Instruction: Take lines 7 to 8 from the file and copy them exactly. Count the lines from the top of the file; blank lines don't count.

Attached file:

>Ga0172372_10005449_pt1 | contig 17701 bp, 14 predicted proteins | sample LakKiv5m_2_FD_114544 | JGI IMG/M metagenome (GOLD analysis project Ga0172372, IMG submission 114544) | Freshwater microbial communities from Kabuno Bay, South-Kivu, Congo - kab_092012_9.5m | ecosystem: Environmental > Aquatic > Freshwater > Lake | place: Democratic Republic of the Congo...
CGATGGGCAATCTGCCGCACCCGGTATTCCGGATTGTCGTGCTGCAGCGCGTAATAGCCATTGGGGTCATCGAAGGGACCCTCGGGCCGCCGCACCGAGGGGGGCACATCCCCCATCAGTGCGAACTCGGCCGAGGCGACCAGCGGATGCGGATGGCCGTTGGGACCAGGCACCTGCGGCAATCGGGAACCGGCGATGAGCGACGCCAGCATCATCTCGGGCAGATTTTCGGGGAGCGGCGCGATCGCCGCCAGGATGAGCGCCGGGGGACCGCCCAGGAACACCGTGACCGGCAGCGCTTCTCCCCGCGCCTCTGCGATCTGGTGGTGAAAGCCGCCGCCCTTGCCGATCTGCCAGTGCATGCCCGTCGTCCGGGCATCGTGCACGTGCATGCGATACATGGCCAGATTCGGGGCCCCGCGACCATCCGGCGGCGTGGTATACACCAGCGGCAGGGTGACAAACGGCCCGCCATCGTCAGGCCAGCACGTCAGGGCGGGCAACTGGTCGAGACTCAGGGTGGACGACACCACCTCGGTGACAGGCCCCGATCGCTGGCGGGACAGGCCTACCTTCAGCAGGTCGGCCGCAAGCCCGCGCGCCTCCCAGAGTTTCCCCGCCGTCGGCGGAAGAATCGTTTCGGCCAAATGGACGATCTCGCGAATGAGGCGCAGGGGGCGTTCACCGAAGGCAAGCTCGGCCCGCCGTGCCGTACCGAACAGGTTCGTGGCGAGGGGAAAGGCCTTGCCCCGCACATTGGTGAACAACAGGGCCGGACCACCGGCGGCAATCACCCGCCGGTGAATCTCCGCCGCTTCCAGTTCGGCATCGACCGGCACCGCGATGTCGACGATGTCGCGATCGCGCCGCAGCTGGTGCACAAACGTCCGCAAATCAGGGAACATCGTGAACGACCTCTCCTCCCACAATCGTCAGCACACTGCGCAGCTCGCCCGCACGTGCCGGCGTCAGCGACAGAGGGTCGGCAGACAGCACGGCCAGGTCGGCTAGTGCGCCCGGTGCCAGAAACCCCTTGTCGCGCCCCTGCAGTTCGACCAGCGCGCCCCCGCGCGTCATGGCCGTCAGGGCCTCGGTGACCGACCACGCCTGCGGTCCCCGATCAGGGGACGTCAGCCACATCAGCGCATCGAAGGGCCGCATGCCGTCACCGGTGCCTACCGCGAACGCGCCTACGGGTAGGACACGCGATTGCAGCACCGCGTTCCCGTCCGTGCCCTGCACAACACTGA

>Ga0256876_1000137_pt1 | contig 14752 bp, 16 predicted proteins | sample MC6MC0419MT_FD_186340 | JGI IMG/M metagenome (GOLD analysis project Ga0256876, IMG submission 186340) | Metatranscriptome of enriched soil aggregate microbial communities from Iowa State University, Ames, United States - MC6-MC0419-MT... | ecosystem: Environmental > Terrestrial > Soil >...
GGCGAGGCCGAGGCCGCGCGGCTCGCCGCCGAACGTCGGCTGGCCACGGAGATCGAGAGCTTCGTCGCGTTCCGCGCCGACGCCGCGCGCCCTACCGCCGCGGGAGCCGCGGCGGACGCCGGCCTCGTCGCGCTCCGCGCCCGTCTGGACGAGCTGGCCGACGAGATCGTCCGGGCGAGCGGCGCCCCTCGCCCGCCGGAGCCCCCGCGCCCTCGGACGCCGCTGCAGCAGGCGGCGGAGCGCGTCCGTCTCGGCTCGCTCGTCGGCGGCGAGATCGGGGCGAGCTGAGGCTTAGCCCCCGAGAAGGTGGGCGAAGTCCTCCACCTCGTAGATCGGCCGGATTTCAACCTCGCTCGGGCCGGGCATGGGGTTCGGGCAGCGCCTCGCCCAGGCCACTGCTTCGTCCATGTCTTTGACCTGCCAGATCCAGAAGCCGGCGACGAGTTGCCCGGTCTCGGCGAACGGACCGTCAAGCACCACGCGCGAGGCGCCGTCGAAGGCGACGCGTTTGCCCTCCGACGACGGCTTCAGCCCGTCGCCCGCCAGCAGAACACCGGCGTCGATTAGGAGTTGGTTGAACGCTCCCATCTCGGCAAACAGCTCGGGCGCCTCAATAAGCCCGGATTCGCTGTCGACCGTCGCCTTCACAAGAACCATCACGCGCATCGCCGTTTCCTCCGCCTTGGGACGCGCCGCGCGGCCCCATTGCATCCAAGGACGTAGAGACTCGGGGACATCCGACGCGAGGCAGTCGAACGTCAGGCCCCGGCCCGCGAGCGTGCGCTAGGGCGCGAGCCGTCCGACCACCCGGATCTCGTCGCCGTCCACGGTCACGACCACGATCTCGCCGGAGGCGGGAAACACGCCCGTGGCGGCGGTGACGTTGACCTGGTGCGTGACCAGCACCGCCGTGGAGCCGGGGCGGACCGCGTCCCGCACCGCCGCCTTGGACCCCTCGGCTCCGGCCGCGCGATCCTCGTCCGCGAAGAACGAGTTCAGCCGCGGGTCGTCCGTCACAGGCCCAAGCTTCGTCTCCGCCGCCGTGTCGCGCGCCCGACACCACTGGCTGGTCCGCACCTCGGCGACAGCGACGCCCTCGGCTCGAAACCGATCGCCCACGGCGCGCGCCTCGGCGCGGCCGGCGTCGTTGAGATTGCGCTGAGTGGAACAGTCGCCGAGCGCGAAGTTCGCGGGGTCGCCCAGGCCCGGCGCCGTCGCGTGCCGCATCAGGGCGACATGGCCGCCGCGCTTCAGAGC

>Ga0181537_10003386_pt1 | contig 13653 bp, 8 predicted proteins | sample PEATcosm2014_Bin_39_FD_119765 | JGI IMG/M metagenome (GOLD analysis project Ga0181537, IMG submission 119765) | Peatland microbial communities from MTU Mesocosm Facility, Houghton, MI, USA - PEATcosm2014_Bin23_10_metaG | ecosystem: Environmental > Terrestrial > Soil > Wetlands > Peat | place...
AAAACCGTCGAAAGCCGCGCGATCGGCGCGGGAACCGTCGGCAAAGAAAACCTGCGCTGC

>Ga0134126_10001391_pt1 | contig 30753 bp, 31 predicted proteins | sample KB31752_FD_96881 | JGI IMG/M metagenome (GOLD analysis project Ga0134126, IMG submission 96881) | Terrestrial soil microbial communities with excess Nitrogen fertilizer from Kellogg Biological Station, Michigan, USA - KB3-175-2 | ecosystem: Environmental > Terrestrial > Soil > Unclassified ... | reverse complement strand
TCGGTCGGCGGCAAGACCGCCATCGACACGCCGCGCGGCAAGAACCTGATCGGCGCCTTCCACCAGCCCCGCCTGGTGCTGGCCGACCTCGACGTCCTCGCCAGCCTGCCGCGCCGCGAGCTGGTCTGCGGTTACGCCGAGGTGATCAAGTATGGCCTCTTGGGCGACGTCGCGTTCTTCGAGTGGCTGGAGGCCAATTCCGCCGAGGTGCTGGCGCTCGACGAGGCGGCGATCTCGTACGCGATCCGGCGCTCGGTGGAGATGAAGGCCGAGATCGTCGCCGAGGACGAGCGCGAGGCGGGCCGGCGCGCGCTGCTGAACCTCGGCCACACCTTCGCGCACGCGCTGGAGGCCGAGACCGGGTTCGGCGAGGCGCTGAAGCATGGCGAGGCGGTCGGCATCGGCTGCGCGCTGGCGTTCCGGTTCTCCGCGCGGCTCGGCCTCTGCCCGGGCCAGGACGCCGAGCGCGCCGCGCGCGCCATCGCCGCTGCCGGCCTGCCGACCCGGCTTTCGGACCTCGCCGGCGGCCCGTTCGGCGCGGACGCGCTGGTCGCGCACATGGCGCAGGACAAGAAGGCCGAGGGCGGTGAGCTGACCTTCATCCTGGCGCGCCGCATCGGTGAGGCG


>Ga0134126_10001391_pt1 | contig 30753 bp, 31 predicted proteins | sample KB31752_FD_96881 | JGI IMG/M metagenome (GOLD analysis project Ga0134126, IMG submission 96881) | Terrestrial soil microbial communities with excess Nitrogen fertilizer from Kellogg Biological Station, Michigan, USA - KB3-175-2 | ecosystem: Environmental > Terrestrial > Soil > Unclassified ... | reverse complement strand
TCGGTCGGCGGCAAGACCGCCATCGACACGCCGCGCGGCAAGAACCTGATCGGCGCCTTCCACCAGCCCCGCCTGGTGCTGGCCGACCTCGACGTCCTCGCCAGCCTGCCGCGCCGCGAGCTGGTCTGCGGTTACGCCGAGGTGATCAAGTATGGCCTCTTGGGCGACGTCGCGTTCTTCGAGTGGCTGGAGGCCAATTCCGCCGAGGTGCTGGCGCTCGACGAGGCGGCGATCTCGTACGCGATCCGGCGCTCGGTGGAGATGAAGGCCGAGATCGTCGCCGAGGACGAGCGCGAGGCGGGCCGGCGCGCGCTGCTGAACCTCGGCCACACCTTCGCGCACGCGCTGGAGGCCGAGACCGGGTTCGGCGAGGCGCTGAAGCATGGCGAGGCGGTCGGCATCGGCTGCGCGCTGGCGTTCCGGTTCTCCGCGCGGCTCGGCCTCTGCCCGGGCCAGGACGCCGAGCGCGCCGCGCGCGCCATCGCCGCTGCCGGCCTGCCGACCCGGCTTTCGGACCTCGCCGGCGGCCCGTTCGGCGCGGACGCGCTGGTCGCGCACATGGCGCAGGACAAGAAGGCCGAGGGCGGTGAGCTGACCTTCATCCTGGCGCGCCGCATCGGTGAGGCG